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Parts of the Expropriation Act may be unconstitutional

But future court cases may have to confirm this. One pensioner’s battle with a municipality shows up critical flaws.
Pensioner discovered the KwaDukuza Municipality had expropriated his land and source of income without his knowledge four years ago. Image: Shutterstock

Four years ago, Louis Nathan Langer, a pensioner, lost his home and his only source of income when the KwaDukuza Municipality expropriated the land for low-cost housing, offering him a “trifling” compensation.

But a consent order by the Durban High Court says that the land must be returned to Langer following an application in which it was argued (in court papers) that sections of the Expropriation Act are unconstitutional, in that they allow for expropriation through “deemed consent”, not actual consent, by the owner in certain circumstances. (A consent order is one agreed to by both parties and made an order of court.)

The court papers, which came before Deputy Judge President Isaac Madondo, describe the struggle that 84-year-old Langer has had over his lifetime in securing rights to the half-hectare property.

The land was bought by his father in 1943 and he and his siblings grew up there. His father died in 1973. But because he was white, and his mother was black, and their children were deemed “coloured”, apartheid laws prohibited the children from inheriting the property.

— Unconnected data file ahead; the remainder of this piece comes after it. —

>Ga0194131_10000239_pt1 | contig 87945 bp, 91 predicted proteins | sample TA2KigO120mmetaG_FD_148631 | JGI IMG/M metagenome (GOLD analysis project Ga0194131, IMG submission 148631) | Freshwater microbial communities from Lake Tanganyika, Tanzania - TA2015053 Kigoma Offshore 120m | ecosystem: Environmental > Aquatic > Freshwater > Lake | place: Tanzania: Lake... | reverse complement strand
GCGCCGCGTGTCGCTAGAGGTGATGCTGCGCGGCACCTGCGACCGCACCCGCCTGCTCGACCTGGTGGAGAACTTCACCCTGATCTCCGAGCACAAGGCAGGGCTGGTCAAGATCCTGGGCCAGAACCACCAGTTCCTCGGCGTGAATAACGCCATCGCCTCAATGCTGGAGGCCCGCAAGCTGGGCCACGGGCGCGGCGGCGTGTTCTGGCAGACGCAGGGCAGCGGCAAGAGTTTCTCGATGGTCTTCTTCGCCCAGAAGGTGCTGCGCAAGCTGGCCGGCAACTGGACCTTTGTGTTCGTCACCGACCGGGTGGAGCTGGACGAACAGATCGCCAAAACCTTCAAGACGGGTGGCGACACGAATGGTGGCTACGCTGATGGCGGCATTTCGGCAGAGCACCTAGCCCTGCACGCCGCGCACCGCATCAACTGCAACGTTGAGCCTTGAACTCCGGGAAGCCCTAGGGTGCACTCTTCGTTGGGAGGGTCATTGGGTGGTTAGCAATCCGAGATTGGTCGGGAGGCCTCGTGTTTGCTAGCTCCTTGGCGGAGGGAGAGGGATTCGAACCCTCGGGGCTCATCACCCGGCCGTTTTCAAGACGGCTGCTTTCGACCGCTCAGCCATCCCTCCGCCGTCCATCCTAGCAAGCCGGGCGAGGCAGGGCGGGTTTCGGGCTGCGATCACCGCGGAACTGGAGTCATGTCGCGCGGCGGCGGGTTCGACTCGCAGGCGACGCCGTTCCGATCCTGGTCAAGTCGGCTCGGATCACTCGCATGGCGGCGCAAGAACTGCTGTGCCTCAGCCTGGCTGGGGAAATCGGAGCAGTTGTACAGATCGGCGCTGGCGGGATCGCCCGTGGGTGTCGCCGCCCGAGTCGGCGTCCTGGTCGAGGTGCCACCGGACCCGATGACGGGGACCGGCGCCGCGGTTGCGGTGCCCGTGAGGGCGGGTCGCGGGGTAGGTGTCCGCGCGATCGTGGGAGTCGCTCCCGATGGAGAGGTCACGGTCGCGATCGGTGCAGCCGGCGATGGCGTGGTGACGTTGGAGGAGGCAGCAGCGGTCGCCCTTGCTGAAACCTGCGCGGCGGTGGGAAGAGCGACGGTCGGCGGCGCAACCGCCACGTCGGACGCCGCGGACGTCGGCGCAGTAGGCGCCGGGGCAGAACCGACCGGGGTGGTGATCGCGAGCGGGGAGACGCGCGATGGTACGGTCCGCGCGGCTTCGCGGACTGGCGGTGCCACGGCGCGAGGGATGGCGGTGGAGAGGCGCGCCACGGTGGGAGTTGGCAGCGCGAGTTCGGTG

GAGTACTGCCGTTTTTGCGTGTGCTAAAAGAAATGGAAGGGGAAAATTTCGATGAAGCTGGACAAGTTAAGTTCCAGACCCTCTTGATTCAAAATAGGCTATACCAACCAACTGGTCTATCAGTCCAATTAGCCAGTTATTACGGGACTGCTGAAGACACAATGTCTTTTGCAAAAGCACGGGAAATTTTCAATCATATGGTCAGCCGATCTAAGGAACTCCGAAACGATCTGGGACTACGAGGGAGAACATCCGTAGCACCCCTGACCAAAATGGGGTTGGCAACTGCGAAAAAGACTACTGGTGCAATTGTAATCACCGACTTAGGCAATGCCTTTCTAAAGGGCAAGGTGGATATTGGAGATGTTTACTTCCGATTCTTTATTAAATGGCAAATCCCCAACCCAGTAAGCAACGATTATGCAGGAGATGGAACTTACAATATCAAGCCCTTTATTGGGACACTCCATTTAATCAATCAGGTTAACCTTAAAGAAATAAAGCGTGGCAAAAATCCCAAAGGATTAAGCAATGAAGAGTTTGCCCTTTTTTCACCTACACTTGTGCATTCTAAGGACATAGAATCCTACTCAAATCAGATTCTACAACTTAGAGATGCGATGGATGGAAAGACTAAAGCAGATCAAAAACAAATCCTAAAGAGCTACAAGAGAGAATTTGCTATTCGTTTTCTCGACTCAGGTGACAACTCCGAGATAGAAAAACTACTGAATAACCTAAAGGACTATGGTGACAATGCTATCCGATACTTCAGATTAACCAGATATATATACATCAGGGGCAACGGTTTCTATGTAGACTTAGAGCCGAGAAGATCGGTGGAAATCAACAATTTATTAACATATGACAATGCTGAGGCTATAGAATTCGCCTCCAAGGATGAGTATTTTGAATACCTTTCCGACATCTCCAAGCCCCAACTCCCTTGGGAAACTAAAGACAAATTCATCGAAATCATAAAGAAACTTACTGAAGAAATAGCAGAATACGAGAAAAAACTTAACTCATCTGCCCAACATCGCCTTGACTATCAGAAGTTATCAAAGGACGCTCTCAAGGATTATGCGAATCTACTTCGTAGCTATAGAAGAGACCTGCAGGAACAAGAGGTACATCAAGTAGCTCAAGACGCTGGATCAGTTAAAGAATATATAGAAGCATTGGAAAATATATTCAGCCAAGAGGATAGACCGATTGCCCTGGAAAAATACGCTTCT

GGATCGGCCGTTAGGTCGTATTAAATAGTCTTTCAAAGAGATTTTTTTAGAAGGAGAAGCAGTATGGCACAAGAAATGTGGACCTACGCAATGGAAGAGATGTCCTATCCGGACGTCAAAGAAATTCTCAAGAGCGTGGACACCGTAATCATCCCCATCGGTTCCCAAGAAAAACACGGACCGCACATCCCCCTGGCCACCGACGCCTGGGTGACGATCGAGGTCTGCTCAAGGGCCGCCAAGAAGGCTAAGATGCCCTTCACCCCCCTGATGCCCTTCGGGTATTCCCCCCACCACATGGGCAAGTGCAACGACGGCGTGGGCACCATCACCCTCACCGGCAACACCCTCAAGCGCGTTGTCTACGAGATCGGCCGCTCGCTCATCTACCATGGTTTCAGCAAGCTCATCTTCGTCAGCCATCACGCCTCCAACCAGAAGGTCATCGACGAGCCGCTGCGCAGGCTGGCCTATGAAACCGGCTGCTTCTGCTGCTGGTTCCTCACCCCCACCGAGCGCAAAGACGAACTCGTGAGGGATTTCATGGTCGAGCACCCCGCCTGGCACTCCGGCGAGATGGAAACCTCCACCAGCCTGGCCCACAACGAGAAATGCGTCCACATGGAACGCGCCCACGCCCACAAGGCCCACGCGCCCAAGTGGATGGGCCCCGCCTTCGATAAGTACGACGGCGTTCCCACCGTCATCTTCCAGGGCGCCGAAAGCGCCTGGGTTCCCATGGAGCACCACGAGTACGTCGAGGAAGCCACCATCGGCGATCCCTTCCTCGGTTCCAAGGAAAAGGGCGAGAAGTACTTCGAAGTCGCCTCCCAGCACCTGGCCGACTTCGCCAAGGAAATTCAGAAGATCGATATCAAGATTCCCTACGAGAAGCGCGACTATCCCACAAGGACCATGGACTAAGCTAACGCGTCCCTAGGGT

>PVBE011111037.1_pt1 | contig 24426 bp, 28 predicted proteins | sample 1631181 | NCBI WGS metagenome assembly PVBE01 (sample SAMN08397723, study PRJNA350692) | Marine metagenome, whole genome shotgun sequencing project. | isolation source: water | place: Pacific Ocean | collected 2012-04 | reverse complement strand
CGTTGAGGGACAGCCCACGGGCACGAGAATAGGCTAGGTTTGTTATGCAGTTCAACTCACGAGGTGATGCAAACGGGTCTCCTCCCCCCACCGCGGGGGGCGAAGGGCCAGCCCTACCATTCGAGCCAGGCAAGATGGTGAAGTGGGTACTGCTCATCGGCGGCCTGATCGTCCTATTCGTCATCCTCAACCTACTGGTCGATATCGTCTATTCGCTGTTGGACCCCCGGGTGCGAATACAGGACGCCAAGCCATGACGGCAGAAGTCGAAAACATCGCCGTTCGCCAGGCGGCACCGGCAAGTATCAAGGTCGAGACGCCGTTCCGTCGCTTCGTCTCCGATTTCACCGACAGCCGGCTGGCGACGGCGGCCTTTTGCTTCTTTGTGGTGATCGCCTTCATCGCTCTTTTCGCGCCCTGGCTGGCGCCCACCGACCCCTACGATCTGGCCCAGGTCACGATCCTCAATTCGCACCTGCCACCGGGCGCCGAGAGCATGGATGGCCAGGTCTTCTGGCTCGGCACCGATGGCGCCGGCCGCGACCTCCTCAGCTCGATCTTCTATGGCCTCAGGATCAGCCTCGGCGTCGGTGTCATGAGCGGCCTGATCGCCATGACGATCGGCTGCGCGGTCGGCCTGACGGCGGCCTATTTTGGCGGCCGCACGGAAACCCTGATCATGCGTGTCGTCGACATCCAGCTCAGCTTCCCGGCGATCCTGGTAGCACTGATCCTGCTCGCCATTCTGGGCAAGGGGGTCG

“My father wanted to donate the property to me but was prevented by law from doing so. I eventually purchased the property from my father in 1967, and paid my siblings amounts equal to the value of their shares,” Langer said.

At one stage, he ran a business from a section of the property, but it always remained his family home even though he and his wife moved to an old age home, leaving six tenants on the property.

Langer said he received a state pension of R1 600 and supplemented his income through rentals from tenants, some of whom have been there for more than 20 years.

He first came to know of the expropriation through a newspaper advertisement in June 2012, which reflected compensation of about R19 000.

“I did not want to have my property expropriated at all, let alone for such a small amount of money,” he said. “The amount offered was far less than what it was worth.”

He said he objected in writing and then attended a meeting with municipal officials where he raised his objection again.

In 2014, he paid for a private valuation which determined it to be R230 000. He submitted this to the municipality but never received a response.

Then in 2016, he was shocked to discover that the property had been registered in the municipality’s name in November 2014, without him ever having given consent or any court determining what was just and equitable compensation.

He approached the Legal Resources Centre (LRC), who took up the case with the municipality. It responded that only the vacant land had been expropriated and the portion of the property with the buildings on it would be returned to him.

In spite of this assurance, he received a lawyer’s letter in 2016, informing him that the municipality was seeking court authority to evict him and his tenants.

The LRC challenged this and the eviction application was withdrawn.

He then launched the proceedings which came before Judge Madondo, saying he still had no legal rights over the property, describing his “precarious position”, and alleging contraventions of his constitutional rights.